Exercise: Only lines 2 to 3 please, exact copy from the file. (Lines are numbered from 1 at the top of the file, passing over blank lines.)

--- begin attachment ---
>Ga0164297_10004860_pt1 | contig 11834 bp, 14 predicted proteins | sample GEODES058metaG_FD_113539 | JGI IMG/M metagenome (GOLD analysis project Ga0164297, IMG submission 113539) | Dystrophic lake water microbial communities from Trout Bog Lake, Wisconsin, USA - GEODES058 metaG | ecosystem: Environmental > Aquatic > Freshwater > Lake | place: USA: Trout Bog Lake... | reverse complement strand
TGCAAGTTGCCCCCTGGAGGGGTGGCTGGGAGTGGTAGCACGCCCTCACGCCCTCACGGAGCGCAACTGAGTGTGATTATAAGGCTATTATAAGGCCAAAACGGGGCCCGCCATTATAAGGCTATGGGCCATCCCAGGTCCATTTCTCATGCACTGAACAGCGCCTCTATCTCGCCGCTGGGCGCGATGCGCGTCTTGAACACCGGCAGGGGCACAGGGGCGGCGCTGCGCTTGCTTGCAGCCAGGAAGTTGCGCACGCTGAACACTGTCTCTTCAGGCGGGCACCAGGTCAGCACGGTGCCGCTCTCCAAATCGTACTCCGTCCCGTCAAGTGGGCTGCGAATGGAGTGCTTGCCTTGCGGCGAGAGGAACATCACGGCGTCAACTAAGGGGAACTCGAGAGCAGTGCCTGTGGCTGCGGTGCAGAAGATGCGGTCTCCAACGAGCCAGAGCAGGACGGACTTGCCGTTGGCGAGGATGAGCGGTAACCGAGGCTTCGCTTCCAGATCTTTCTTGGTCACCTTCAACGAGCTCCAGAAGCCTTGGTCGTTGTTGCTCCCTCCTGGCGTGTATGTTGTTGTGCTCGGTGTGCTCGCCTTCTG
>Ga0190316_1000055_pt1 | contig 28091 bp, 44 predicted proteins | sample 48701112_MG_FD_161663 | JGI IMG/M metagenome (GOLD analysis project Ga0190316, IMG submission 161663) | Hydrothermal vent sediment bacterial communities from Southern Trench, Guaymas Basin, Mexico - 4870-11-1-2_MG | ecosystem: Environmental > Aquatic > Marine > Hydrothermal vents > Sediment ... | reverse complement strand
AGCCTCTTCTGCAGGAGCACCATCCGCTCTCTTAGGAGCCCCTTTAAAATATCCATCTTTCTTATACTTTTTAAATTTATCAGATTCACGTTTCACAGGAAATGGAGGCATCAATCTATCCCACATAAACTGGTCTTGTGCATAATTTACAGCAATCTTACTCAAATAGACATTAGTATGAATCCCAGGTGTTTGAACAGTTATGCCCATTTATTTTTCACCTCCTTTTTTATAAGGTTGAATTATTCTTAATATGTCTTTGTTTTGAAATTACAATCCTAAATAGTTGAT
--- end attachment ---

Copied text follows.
TGCAAGTTGCCCCCTGGAGGGGTGGCTGGGAGTGGTAGCACGCCCTCACGCCCTCACGGAGCGCAACTGAGTGTGATTATAAGGCTATTATAAGGCCAAAACGGGGCCCGCCATTATAAGGCTATGGGCCATCCCAGGTCCATTTCTCATGCACTGAACAGCGCCTCTATCTCGCCGCTGGGCGCGATGCGCGTCTTGAACACCGGCAGGGGCACAGGGGCGGCGCTGCGCTTGCTTGCAGCCAGGAAGTTGCGCACGCTGAACACTGTCTCTTCAGGCGGGCACCAGGTCAGCACGGTGCCGCTCTCCAAATCGTACTCCGTCCCGTCAAGTGGGCTGCGAATGGAGTGCTTGCCTTGCGGCGAGAGGAACATCACGGCGTCAACTAAGGGGAACTCGAGAGCAGTGCCTGTGGCTGCGGTGCAGAAGATGCGGTCTCCAACGAGCCAGAGCAGGACGGACTTGCCGTTGGCGAGGATGAGCGGTAACCGAGGCTTCGCTTCCAGATCTTTCTTGGTCACCTTCAACGAGCTCCAGAAGCCTTGGTCGTTGTTGCTCCCTCCTGGCGTGTATGTTGTTGTGCTCGGTGTGCTCGCCTTCTG
>Ga0190316_1000055_pt1 | contig 28091 bp, 44 predicted proteins | sample 48701112_MG_FD_161663 | JGI IMG/M metagenome (GOLD analysis project Ga0190316, IMG submission 161663) | Hydrothermal vent sediment bacterial communities from Southern Trench, Guaymas Basin, Mexico - 4870-11-1-2_MG | ecosystem: Environmental > Aquatic > Marine > Hydrothermal vents > Sediment ... | reverse complement strand